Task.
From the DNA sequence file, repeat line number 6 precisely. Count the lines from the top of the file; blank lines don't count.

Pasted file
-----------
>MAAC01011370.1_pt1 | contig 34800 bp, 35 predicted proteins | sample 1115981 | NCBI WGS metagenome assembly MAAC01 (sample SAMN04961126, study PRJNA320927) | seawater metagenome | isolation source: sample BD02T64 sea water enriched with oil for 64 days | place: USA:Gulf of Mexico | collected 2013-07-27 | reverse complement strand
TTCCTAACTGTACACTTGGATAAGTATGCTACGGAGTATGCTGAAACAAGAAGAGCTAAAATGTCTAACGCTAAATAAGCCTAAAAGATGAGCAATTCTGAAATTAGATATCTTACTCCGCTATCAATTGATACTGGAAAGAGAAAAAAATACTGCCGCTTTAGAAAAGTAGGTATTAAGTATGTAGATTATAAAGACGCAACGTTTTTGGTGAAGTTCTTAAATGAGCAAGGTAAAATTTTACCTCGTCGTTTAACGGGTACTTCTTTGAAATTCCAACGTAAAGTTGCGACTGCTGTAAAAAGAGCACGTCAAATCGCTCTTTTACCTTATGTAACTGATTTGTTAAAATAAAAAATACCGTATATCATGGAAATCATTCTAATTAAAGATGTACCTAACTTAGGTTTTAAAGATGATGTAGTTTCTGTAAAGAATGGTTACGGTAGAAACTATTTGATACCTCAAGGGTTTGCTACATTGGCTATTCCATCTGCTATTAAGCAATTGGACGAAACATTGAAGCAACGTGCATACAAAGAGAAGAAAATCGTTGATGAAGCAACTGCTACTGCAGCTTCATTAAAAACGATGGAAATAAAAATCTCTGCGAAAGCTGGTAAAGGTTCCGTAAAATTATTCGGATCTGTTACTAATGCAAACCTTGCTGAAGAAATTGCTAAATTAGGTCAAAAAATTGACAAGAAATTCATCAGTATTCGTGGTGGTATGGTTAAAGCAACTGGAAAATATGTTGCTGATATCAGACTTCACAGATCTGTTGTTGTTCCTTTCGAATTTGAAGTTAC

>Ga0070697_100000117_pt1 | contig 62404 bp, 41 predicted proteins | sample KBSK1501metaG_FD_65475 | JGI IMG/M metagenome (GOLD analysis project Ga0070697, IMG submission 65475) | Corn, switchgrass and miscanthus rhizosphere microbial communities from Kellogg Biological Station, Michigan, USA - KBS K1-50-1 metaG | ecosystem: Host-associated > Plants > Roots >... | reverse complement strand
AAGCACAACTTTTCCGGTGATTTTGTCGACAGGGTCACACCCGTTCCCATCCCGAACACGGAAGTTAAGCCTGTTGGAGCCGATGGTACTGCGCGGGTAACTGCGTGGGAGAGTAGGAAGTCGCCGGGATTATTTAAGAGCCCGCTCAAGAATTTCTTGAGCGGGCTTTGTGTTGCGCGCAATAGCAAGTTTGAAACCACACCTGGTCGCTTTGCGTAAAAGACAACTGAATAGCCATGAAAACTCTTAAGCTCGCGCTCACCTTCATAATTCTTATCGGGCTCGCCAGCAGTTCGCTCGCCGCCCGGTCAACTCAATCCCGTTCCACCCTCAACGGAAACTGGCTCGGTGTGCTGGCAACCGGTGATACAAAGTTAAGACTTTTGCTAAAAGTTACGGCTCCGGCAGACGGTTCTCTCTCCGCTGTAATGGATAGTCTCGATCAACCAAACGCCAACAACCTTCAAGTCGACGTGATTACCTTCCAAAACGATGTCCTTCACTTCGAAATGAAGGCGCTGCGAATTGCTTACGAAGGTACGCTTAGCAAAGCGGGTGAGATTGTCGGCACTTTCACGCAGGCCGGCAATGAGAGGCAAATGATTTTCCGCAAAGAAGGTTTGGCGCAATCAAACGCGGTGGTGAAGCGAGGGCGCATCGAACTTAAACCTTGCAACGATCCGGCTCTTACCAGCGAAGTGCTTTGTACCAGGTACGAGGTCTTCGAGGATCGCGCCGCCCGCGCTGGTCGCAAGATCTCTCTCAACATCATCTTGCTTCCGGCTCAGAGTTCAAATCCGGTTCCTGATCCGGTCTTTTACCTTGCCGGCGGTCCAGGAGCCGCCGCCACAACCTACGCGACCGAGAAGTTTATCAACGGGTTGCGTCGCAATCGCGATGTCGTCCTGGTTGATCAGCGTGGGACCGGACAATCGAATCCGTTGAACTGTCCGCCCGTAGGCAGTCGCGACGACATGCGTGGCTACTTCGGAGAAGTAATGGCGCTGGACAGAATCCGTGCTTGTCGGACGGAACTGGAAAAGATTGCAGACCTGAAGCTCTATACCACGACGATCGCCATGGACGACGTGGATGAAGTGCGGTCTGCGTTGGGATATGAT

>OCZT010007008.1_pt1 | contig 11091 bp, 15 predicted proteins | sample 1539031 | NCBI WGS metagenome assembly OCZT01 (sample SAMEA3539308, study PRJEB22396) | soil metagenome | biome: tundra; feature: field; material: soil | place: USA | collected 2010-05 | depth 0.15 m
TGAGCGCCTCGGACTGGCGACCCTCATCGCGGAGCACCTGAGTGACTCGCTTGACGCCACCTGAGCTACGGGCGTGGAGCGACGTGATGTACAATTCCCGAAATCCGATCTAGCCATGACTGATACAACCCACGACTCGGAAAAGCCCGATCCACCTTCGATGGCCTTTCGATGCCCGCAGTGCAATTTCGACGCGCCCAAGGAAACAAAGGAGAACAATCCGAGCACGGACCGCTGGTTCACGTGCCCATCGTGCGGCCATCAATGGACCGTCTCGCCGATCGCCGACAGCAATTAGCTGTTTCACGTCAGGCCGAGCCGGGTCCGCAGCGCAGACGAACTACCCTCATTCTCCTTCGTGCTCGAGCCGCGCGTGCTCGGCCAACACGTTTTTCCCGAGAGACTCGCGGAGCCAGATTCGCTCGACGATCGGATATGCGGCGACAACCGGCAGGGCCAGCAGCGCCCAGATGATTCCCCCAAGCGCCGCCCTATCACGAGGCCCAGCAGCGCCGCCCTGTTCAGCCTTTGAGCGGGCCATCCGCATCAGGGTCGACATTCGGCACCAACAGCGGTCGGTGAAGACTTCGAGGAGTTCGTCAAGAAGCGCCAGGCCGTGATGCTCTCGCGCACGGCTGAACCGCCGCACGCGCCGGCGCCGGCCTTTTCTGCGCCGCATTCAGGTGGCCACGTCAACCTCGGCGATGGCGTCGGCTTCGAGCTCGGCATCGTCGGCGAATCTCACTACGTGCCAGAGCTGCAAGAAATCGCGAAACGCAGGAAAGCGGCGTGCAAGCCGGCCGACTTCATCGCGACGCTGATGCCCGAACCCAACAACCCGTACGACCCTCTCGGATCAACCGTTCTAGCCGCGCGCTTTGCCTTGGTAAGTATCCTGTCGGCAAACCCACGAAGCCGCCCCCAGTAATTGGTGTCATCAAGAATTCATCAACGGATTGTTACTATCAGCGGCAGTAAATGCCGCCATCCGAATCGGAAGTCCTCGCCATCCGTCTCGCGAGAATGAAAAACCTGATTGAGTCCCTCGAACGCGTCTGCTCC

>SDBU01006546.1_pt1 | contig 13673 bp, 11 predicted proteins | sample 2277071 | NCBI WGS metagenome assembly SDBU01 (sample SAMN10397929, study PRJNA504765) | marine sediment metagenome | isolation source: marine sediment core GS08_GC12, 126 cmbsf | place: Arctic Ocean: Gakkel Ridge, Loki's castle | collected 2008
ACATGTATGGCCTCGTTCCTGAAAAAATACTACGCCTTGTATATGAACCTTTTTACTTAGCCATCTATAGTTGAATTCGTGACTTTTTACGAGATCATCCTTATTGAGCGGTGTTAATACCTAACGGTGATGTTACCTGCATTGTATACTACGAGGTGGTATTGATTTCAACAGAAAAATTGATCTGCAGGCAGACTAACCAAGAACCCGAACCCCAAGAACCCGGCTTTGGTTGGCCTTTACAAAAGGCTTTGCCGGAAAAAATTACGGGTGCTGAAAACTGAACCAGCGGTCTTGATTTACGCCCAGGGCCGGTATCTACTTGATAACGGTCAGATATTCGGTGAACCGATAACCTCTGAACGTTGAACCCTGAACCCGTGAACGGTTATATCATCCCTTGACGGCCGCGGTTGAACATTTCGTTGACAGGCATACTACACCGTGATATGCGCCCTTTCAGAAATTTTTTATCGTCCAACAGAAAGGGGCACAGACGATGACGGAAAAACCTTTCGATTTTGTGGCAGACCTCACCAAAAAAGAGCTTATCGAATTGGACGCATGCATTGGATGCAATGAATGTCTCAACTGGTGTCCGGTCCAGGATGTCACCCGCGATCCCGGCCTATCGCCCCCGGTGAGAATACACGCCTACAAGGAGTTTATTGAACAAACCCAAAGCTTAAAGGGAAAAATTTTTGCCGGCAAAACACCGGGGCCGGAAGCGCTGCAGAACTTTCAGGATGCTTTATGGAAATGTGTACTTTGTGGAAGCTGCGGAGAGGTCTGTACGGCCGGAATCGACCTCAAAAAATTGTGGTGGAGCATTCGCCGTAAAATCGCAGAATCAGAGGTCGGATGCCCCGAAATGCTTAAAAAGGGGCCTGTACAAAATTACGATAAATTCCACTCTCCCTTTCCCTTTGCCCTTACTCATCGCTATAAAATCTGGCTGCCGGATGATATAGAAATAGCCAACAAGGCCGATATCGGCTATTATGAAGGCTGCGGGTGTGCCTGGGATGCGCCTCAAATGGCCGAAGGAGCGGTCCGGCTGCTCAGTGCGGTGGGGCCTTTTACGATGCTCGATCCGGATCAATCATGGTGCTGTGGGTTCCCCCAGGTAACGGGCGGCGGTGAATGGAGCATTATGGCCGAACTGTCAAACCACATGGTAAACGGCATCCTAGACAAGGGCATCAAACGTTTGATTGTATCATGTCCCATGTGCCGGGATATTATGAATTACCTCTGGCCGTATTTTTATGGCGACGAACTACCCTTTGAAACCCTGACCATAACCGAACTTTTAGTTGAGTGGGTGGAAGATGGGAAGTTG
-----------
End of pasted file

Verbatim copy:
TGAGCGCCTCGGACTGGCGACCCTCATCGCGGAGCACCTGAGTGACTCGCTTGACGCCACCTGAGCTACGGGCGTGGAGCGACGTGATGTACAATTCCCGAAATCCGATCTAGCCATGACTGATACAACCCACGACTCGGAAAAGCCCGATCCACCTTCGATGGCCTTTCGATGCCCGCAGTGCAATTTCGACGCGCCCAAGGAAACAAAGGAGAACAATCCGAGCACGGACCGCTGGTTCACGTGCCCATCGTGCGGCCATCAATGGACCGTCTCGCCGATCGCCGACAGCAATTAGCTGTTTCACGTCAGGCCGAGCCGGGTCCGCAGCGCAGACGAACTACCCTCATTCTCCTTCGTGCTCGAGCCGCGCGTGCTCGGCCAACACGTTTTTCCCGAGAGACTCGCGGAGCCAGATTCGCTCGACGATCGGATATGCGGCGACAACCGGCAGGGCCAGCAGCGCCCAGATGATTCCCCCAAGCGCCGCCCTATCACGAGGCCCAGCAGCGCCGCCCTGTTCAGCCTTTGAGCGGGCCATCCGCATCAGGGTCGACATTCGGCACCAACAGCGGTCGGTGAAGACTTCGAGGAGTTCGTCAAGAAGCGCCAGGCCGTGATGCTCTCGCGCACGGCTGAACCGCCGCACGCGCCGGCGCCGGCCTTTTCTGCGCCGCATTCAGGTGGCCACGTCAACCTCGGCGATGGCGTCGGCTTCGAGCTCGGCATCGTCGGCGAATCTCACTACGTGCCAGAGCTGCAAGAAATCGCGAAACGCAGGAAAGCGGCGTGCAAGCCGGCCGACTTCATCGCGACGCTGATGCCCGAACCCAACAACCCGTACGACCCTCTCGGATCAACCGTTCTAGCCGCGCGCTTTGCCTTGGTAAGTATCCTGTCGGCAAACCCACGAAGCCGCCCCCAGTAATTGGTGTCATCAAGAATTCATCAACGGATTGTTACTATCAGCGGCAGTAAATGCCGCCATCCGAATCGGAAGTCCTCGCCATCCGTCTCGCGAGAATGAAAAACCTGATTGAGTCCCTCGAACGCGTCTGCTCC